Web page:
As part of Climate Innovation 2050, C2ES led a group of companies in a collaborative exercise examining potential scenarios for decarbonizing the U.S. economy. The result is a set of three scenarios for reducing U.S. greenhouse gas emissions 80 percent from 2005 levels by 2050. A final report, Pathways to 2050: Alternative Scenarios for Decarbonizing the U.S. Economy, presents the detailed scenarios and a set of key takeaways.
Below are 1) quick descriptions of the three scenarios, 2) some results from our quantitative modeling of them, 3) key takeaways, and 4) a summary of key policies and other drivers in each scenario.
C2ES was joined in this exercise by colleagues at the RAND Corporation and at the Joint Global Change Research Institute (a partnership between the Pacific Northwest National Laboratory and the University of Maryland). More than two dozen leading companies across key sectors participated.
The 3 Scenarios
A Competitive Climate: Strong international pressure in the form of carbon tariffs and growing recognition of the competitive benefits of low-carbon innovation lead to a strong, early U.S. federal response, including an economy-wide price on carbon.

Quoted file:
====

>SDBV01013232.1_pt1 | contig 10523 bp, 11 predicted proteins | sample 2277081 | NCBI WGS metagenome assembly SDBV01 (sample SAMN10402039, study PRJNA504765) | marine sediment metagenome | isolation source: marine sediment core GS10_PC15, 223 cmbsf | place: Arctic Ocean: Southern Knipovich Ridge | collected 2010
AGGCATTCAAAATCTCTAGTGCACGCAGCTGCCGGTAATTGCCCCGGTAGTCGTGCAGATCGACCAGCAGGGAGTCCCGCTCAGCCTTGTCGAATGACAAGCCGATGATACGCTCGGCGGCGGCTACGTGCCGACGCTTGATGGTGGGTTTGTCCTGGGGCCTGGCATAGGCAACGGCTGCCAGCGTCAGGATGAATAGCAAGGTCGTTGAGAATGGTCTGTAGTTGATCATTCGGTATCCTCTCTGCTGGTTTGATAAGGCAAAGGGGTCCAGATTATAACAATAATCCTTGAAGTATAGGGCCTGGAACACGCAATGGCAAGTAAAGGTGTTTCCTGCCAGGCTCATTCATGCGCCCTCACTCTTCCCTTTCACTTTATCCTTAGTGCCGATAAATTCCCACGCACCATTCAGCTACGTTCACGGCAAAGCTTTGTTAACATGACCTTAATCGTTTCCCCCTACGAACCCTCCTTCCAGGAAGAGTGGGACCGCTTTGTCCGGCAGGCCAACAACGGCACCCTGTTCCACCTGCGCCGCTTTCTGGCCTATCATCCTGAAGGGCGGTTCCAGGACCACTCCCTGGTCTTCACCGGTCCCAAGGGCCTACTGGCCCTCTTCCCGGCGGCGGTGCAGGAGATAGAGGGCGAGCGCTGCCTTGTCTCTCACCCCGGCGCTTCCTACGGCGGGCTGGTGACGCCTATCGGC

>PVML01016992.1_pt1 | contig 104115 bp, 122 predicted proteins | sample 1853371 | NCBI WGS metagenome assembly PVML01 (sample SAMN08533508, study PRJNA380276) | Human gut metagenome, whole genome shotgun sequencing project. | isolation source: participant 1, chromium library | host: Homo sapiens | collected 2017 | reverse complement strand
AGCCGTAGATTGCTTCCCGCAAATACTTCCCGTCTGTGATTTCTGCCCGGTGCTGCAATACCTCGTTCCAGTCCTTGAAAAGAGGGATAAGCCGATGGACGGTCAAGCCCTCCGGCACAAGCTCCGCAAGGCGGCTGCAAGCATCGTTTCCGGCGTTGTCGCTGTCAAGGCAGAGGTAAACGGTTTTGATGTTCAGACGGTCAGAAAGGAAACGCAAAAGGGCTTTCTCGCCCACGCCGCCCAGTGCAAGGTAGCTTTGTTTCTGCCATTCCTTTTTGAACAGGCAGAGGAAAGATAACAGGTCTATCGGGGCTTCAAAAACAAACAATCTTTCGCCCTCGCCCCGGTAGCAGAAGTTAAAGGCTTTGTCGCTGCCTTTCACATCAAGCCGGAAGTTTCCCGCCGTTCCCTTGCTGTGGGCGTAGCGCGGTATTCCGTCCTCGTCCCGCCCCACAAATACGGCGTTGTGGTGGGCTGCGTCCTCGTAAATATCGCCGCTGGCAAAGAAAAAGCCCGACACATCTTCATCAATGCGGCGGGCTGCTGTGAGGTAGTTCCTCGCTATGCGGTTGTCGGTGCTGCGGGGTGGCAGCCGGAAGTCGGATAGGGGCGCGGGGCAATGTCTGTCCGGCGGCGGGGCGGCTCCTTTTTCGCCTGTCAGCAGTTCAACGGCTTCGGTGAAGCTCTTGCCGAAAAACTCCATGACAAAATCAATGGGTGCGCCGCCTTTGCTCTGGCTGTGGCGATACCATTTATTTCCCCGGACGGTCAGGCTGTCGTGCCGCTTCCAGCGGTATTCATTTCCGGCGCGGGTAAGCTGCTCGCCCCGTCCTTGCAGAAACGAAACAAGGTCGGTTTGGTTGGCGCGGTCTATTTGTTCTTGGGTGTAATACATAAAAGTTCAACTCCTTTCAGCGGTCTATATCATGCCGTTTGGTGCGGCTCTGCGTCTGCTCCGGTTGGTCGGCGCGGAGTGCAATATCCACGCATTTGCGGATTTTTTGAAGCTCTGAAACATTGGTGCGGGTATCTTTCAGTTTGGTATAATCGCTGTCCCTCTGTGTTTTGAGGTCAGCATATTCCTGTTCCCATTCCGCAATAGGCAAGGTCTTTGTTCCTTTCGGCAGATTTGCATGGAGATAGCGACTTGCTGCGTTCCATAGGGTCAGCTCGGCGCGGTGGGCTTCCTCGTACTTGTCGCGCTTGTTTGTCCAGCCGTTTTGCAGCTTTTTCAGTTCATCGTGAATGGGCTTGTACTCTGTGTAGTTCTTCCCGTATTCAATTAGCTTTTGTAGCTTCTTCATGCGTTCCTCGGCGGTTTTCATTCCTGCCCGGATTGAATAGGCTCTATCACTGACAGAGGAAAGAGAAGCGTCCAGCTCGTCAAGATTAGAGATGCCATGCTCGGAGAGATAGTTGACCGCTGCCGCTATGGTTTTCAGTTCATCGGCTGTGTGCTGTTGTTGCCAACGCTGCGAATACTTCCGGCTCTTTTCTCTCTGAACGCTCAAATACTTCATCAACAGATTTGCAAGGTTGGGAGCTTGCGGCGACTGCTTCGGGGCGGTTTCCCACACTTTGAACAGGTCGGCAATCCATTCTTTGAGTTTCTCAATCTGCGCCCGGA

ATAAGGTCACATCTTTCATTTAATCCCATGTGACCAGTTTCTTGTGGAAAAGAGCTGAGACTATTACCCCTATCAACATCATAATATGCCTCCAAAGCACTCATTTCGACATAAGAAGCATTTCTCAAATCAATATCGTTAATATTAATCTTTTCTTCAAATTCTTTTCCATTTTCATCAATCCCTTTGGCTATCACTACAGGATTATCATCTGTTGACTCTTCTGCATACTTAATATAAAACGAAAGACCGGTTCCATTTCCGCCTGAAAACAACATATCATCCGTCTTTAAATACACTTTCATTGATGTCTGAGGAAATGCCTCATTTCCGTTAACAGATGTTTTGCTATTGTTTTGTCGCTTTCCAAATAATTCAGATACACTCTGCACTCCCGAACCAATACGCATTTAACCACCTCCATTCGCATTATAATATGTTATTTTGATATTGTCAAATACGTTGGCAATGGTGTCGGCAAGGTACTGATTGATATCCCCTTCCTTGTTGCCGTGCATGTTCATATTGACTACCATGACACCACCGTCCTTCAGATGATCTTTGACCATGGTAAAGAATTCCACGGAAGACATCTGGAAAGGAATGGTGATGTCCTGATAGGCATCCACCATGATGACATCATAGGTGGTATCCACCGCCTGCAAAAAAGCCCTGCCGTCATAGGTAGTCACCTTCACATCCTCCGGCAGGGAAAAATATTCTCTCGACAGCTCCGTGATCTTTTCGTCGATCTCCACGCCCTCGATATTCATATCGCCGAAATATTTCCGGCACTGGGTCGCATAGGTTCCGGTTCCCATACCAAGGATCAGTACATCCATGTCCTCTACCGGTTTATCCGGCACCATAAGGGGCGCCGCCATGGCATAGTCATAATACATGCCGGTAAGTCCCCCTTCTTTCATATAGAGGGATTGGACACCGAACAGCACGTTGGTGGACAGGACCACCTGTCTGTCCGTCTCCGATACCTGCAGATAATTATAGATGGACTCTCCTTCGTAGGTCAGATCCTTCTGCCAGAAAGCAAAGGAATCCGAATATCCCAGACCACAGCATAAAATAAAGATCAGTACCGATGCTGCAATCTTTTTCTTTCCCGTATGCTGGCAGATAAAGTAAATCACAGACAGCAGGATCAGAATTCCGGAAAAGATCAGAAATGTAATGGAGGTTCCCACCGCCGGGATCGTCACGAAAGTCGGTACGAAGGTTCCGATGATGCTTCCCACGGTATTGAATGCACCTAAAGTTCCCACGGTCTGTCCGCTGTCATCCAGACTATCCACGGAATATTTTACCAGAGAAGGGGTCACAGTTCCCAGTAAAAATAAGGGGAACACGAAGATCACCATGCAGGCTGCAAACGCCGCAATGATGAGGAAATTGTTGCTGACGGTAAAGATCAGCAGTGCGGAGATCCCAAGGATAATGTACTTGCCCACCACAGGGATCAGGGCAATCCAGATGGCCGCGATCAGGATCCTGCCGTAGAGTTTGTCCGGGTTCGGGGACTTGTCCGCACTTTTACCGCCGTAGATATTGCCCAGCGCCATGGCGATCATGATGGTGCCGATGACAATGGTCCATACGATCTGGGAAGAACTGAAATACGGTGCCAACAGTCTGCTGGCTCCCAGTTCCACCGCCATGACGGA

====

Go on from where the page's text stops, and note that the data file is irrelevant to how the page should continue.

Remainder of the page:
Climate Federalism: Responding to economic opportunities and intensifying climate-related disasters, a growing number of U.S. states implement ambitious climate policies, leading to calls from business for a more harmonized national response.
Low-Carbon Lifestyles: Increased urbanization, generational shifts, and technological breakthroughs lead to strong market demand for low- carbon consumption products and services, along with the emergence of innovative low-carbon business models.
GHG emissions by sector
Reducing U.S. emissions by 80 percent requires action across all the major sectors of the economy. The figure below shows emissions and negative emissions by sector for each scenario in 2030 and 2050.